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|Birmingham • Evesham • Redditch • Warwick • Worcester|
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|Places related to the A46|
Stratford is known internationally as the birthplace of William Shakespeare in 1564 and draws large amounts of visitors from far and wide. By the 1930s the town was suffering from congestion, not only from tourists, but also because it lies at the junction of two trunk roads.
In 1938 a bypass was planned which would have ran to the west of the town starting on the A34 near Bishopton and running to the A34/A46 junction south of the river. The war intervened and put paid to the idea. A less ambitious scheme was planned sometime after the war which again ran to the west of the town and this also wasn't pursued.
Meanwhile traffic levels were continuing to increase and the town's narrow streets and the historic Clopton Bridge were creating a major bottleneck. The bridge is the only river crossing for several miles either side so all north-south traffic is funnelled through it.
In 1964 the Ministry of Transport commissioned consultants to sort out the problem. They produced their report a year later in which they recommend a bypass running around the north and east of the town. The route would capture all the trunk road traffic and it ran close enough to the town that local traffic would use in preference to travelling through the town centre. Predicted traffic levels warrants GSJs at the main junctions but the A46 from Warwick joining the northern bypass has an at-grade right turn which could be signalised if necessary. The entire bypass would lend itself well to being built in stages as requested by the Ministry. Stage one would consist of the new Clopton Bridge and the roundabouts at either end of the bridge. Stage 2 would be A46 to A34 Birmingham Road. Stage 3 is west of Birmingham Road. Upon completion of stage 3 the section between A34 and A46 would be widened to D3 by making use of the wide central reservation provided as part of stage 2. The old Clopton Bridge could be kept open to light traffic in the first two stages but would be closed to all vehicular traffic from stage 3 to prevent traffic short cutting through the town.
The Ministry accepted the basic proposals of what the consultants proposed in 1965 but made some improvements due to factors unforeseen in 1965. The M40 between Oxford and Birmingham was in the early stages planning along with the Strensham-Solihull Motorway. These could drastically alter the current traffic flows through the town. It was clear that long distance traffic using the A34 would transfer to the M40. This meant the north-south demand through Stratford would diminish and that the bypass should concentrate on relieving east-west traffic. The recommended scheme from west to east improves the Alcester Road junction by utilising the nearby bridge and providing a west facing slip. The Birmingham Road junction remains similar to the 1965 design although the flyover wouldn't be needed until 1985. The area between the A46 and Clopton Bridge was the main concern. The large junctions recommended by the consultants were costly and would dominate the area. Together with the planned M40 which would suppress A34 demand there wasn't the justification for freeflowing junctions so a roundabout would suffice for the A46 and another roundabout further south would provide access to the town centre. The bypass would finish at an enlarged Alveston Manor Roundabout as in the 1965 proposal.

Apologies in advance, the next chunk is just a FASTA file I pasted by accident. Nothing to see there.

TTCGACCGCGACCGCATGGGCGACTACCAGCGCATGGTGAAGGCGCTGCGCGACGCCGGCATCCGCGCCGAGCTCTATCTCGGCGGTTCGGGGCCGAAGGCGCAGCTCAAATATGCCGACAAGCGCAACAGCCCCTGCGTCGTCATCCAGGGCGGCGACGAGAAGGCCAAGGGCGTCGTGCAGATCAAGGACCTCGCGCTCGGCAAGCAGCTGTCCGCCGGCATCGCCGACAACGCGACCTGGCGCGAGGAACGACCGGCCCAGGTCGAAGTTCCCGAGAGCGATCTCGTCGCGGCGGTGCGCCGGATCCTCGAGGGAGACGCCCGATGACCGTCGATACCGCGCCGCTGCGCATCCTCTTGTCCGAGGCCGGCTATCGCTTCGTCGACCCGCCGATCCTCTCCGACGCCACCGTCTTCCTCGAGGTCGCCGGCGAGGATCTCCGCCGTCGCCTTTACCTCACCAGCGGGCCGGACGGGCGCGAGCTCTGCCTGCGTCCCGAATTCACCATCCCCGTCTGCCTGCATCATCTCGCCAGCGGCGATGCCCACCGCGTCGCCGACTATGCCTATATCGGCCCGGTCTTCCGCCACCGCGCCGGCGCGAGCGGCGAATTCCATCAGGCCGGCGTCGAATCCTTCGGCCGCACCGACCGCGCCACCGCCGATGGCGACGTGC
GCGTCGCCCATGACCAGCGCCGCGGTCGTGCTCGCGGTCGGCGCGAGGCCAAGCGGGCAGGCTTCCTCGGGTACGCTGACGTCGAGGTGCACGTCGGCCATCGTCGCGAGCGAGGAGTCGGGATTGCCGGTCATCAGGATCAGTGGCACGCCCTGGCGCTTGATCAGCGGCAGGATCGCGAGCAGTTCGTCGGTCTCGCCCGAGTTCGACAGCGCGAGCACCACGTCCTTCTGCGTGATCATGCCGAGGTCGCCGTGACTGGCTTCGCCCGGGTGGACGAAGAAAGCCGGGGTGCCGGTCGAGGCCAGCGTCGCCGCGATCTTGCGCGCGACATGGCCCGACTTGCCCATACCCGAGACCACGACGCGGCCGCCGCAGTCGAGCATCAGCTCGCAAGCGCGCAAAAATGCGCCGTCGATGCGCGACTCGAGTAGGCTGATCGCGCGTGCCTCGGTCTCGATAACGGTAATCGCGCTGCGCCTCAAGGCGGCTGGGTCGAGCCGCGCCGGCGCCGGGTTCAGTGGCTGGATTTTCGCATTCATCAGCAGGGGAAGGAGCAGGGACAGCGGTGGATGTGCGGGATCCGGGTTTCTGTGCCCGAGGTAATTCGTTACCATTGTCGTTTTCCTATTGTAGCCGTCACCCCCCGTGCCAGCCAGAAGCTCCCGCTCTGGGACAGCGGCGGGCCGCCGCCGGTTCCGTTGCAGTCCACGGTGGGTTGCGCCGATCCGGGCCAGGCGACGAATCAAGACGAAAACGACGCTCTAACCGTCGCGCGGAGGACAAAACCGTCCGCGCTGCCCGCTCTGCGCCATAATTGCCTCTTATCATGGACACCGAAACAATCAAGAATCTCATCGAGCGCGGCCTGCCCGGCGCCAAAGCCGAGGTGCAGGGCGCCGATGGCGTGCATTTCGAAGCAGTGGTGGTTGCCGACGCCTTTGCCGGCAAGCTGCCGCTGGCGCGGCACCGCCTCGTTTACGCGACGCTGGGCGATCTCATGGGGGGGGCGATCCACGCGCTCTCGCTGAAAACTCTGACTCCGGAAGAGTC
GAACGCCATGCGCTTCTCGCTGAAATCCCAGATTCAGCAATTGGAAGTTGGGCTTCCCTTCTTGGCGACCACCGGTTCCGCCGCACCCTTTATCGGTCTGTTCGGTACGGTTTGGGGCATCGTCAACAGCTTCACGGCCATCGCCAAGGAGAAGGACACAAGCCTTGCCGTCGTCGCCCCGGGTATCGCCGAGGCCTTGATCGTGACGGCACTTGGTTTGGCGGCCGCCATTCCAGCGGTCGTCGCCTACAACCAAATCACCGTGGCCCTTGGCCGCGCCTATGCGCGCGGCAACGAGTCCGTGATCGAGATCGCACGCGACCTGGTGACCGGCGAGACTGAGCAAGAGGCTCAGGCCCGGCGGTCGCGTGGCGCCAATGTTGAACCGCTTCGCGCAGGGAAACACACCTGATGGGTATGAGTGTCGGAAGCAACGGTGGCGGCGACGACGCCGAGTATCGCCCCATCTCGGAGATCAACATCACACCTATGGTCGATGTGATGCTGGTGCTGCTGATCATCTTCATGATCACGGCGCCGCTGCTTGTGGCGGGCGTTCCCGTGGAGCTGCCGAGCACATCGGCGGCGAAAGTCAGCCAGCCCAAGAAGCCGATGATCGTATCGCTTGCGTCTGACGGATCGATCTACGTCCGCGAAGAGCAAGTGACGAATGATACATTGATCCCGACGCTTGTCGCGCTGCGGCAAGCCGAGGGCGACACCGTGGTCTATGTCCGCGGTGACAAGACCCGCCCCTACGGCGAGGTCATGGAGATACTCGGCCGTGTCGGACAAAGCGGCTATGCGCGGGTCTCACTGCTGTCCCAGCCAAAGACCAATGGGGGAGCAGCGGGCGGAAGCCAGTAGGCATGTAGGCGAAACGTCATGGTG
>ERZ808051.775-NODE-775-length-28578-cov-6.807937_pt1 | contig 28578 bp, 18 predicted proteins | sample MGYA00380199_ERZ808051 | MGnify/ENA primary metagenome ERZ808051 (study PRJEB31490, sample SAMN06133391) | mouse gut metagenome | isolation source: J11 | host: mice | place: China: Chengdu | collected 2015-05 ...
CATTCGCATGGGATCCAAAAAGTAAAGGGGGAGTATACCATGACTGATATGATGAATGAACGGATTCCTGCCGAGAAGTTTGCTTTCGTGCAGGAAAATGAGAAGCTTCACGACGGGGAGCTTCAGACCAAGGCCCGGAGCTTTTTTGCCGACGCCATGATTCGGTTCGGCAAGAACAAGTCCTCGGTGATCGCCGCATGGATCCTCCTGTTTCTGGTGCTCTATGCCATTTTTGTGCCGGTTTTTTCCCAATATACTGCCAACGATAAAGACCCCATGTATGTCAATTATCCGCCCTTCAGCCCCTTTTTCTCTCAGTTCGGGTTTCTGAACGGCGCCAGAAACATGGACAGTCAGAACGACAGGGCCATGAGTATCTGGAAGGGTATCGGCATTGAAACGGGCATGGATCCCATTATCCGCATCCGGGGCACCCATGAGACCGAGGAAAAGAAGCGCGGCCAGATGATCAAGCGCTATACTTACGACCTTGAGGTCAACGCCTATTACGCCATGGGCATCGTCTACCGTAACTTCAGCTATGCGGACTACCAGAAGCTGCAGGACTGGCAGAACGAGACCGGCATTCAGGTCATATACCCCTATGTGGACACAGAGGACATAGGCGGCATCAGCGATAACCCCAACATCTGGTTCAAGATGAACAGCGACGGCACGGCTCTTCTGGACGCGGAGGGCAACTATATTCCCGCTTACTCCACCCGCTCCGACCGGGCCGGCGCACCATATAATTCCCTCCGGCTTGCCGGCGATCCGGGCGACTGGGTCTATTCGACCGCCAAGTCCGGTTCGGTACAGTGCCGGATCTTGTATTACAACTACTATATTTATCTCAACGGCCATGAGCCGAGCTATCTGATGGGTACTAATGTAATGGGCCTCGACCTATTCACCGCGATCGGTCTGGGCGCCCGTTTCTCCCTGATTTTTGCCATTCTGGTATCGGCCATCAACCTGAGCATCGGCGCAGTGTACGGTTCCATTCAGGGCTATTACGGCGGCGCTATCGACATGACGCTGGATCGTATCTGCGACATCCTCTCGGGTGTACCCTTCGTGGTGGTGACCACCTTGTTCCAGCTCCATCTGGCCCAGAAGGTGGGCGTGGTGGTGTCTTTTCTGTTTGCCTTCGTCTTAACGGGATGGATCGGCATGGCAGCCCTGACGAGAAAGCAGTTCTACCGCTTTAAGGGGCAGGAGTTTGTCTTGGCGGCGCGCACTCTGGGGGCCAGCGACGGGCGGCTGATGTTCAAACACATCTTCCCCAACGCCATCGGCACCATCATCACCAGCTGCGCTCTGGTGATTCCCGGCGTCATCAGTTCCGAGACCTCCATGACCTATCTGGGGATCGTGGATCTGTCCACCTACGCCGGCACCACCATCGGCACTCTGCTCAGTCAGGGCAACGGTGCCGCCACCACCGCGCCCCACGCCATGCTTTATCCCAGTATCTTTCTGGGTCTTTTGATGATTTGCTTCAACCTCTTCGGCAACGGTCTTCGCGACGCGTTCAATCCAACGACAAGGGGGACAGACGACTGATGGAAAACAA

In the few years following 1968 further improvements were made to the plans. Each time there was less emphasis on the A34 so by the early 1970s there was just a northern bypass with roundabouts for the A422, A34 and A46 junctions and a new Clopton Bridge. The A46 Warwick Road roundabout by this stage is now slightly further north which reduces the length for east-west traffic but makes the A34 route longer.
The plans of the late 1960s/early 1970s were never carried out despite housing developments on the northern fringe of the town being designed to fit the line of the bypass. It is interesting to note that the M40 was expected to open four years after the Stratford Bypass hence why the earlier plans containing better A34 movements were unliked by the Ministry who feared parts of the bypass would be redundant just a few years after opening. The town had to wait until 1987 for its bypass by which stage it had been downgraded to a single carriageway. It follows a route much further away from the town than the earlier proposals and reduces the length of A46, now A439, that would have needed improving between Stratford and Warwick. The M40 ironically did open four years after the bypass only it was nearly two decades late.
A second road crossing of the river opened in the early 1990s as Seven Meadows Road which runs along part of the former SMJ railway line. This provides an alternative to Clopton Bridge but doesn't bypass the town completely. This was later extended eastwards to the A422.
Several routes radiate from Stratford.
|Warwick, Birmingham (M40)|
|Evesham, Redditch (A435), Worcester (A442)|
|Warwick (M40)||Former route of the A46|
|Henley in Arden||Former route of the A34|
|Shipston||Former route of the A34|
|Banbury (A422)||Outer relief road|
|Bidford||Former route of the A439|
|Mickleton,Broadway||Former route of the A46.Low Bridge 8 miles|
|Birmingham||Now part of the A3400|
|Oxford||Now part of the A3400|
|Cheltenham||Now part of the B4632 following the re-routeing of the A46 via Evesham|
|Evesham||Now part of the B439|